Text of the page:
Some of Israel’s Largest Companies Chose to Ignore Warnings of a Severe Cybersecurity Breach
In August, the Israel National Cyber Directorate published an urgent warning regarding a security flaw in some of the VPN servers exposing thousands of organizations in Israel to a potential hacker attack
In April, there were reports of security vulnerabilities discovered in the VPNs of several manufacturers including Pulse Secure, Palo-Alto, and Fortinet. They enabled attackers to retrieve files and user information from the servers without needing authentication. Patches were released soon after.
On August 25, the Israel National Cyber Directorate published an urgent warning regarding the vulnerabilities, along with a recommendation that every organization that uses the relevant VPN software will download the patch or update immediately. The vulnerabilities exposed thousands of organizations in Israel to a potential hacker attack, the directorate said. Such an update only takes a few hours, but when Rotem tested various Israeli organizations a few days later, he found many who did not heed the warning.
“Some organizations did not fix the vulnerability, enabling any person with a browser to read files off the server’s operating system, including password files and user management files,” Rotem said. Those can then be used to reach the inner network, often less secured due to its reliance on authorized access, and in many organizations, they can also be used to gain access to employee email accounts, he said.
The list of organizations left vulnerable due to antiqued versions include the previously mentioned ministries, the University of Haifa, telecom Bezeq and Cellcom Israel Ltd., satellite television company Yes, car leasing companies Albar and Eldan, detergent company Sano-Bruno’s Enterprises Ltd., investment house Migdal Capital Markets, Excellence Investment House, insurance company Menora Mivtachim Holdings, investment and holding group Shlomo Group, IP communication company AudioCodes Ltd., real estate company Naaman Group, fashion retailer Castro, Tnuva, Israel’s national lottery Mifal HaPais, and advertising agency McCann Tel Aviv.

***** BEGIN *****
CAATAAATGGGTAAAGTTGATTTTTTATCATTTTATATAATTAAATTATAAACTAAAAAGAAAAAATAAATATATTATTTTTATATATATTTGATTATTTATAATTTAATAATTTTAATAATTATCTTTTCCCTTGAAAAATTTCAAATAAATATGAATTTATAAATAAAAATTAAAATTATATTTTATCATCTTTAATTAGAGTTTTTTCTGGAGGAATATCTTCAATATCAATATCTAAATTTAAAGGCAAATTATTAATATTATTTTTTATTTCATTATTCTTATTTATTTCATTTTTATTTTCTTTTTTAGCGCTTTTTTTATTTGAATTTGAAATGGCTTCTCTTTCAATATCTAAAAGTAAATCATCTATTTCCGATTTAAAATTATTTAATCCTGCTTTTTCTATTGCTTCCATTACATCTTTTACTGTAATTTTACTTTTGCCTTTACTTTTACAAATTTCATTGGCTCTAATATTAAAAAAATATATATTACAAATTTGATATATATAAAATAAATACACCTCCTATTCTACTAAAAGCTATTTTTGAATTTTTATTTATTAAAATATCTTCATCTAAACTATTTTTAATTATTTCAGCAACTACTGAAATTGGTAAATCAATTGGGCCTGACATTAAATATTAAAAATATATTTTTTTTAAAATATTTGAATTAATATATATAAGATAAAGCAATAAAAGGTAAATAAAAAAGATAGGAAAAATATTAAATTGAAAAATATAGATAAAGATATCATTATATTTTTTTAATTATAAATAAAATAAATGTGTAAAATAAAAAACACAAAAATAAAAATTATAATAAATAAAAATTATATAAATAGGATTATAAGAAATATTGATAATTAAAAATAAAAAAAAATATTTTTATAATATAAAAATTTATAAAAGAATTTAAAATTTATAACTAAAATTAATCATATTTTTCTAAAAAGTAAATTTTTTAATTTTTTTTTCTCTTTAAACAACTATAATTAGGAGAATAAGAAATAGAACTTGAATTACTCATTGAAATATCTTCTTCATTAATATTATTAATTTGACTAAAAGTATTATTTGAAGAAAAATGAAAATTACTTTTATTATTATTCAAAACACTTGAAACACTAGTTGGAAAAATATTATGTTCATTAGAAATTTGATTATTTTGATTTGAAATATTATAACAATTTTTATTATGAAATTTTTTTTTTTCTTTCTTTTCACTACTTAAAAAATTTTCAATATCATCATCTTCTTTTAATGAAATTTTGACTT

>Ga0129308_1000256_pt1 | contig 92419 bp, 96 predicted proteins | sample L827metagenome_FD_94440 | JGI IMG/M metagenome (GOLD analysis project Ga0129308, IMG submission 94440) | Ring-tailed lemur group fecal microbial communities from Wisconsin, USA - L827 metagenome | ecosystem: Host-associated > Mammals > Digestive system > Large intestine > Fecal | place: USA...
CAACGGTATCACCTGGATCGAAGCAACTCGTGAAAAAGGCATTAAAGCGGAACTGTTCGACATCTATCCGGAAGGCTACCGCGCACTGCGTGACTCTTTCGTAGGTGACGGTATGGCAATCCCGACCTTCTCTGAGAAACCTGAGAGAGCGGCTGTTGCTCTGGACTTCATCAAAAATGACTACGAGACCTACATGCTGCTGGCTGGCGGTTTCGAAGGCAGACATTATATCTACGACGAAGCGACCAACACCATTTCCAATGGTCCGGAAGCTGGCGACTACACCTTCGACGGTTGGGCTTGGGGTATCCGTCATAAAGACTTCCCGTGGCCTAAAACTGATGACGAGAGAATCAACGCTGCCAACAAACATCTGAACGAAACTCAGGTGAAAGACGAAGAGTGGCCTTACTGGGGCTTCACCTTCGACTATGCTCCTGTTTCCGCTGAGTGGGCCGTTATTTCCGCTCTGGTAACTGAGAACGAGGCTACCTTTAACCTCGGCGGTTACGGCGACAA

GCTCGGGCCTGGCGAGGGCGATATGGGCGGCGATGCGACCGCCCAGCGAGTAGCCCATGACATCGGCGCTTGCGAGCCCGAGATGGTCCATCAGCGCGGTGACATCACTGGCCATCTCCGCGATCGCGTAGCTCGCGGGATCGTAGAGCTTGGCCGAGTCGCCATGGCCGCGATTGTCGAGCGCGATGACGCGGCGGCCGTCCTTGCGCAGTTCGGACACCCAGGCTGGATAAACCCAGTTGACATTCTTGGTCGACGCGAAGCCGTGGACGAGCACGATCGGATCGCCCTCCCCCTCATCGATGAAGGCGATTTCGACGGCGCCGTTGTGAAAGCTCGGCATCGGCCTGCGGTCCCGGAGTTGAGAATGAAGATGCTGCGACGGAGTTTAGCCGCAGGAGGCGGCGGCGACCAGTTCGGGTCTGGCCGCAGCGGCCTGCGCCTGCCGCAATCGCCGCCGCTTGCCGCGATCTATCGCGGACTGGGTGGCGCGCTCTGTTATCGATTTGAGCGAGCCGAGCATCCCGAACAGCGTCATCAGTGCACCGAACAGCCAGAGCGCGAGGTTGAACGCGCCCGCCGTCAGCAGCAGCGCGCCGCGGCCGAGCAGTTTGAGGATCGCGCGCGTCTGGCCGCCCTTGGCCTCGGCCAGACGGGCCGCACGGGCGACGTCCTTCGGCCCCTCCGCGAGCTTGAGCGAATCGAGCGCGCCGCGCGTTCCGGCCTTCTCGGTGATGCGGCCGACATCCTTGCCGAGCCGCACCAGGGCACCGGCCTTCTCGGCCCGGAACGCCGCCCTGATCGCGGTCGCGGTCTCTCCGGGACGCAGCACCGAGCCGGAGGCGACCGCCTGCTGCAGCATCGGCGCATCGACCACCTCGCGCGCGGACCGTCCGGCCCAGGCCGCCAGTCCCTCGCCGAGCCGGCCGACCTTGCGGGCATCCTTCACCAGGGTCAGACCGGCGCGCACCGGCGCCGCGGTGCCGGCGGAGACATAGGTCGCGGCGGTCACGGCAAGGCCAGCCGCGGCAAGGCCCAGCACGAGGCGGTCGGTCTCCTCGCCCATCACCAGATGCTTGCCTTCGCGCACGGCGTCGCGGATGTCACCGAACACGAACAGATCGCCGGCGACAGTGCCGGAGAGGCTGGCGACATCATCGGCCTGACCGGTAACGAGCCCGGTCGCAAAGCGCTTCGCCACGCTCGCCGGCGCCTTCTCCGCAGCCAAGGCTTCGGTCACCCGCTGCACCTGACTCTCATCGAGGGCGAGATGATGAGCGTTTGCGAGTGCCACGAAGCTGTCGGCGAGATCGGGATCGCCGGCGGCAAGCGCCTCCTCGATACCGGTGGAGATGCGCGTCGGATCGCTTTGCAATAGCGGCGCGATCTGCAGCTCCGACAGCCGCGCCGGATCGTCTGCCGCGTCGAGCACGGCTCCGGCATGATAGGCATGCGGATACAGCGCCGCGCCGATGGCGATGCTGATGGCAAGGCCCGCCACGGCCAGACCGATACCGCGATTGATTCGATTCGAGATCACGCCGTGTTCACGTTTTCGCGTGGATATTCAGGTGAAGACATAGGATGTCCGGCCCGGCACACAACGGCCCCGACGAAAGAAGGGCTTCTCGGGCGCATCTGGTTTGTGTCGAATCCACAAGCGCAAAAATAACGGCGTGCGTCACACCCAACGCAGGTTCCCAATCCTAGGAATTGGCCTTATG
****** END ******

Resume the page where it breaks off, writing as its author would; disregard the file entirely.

When the cyber directorate issues an urgent warning and the security officers of many organizations choose to ignore it, it is a serious matter, Rotem said. “Their only objective is to protect the information they hold. It is beyond negligence.”
Three of the companies—Sano, Shlomo Group, and Naaman Group—denied the vulnerability at first until Rotem presented evidence of information obtained using it. Sano then updated its comment to say the subject is being investigated. The company patched the software Tuesday at noon. Shlomo Group stated that it invests many resources in cybersecurity and immediately follows up on any relevant warning. In its initial statement denying the breach’s existence, Naaman Group claimed its cybersecurity system was updated last month. After being confronted with information obtained from its systems, Naaman confirmed the breach and stated it was just one case that involved a new computer with limited authorization, and that the issue was immediately fixed.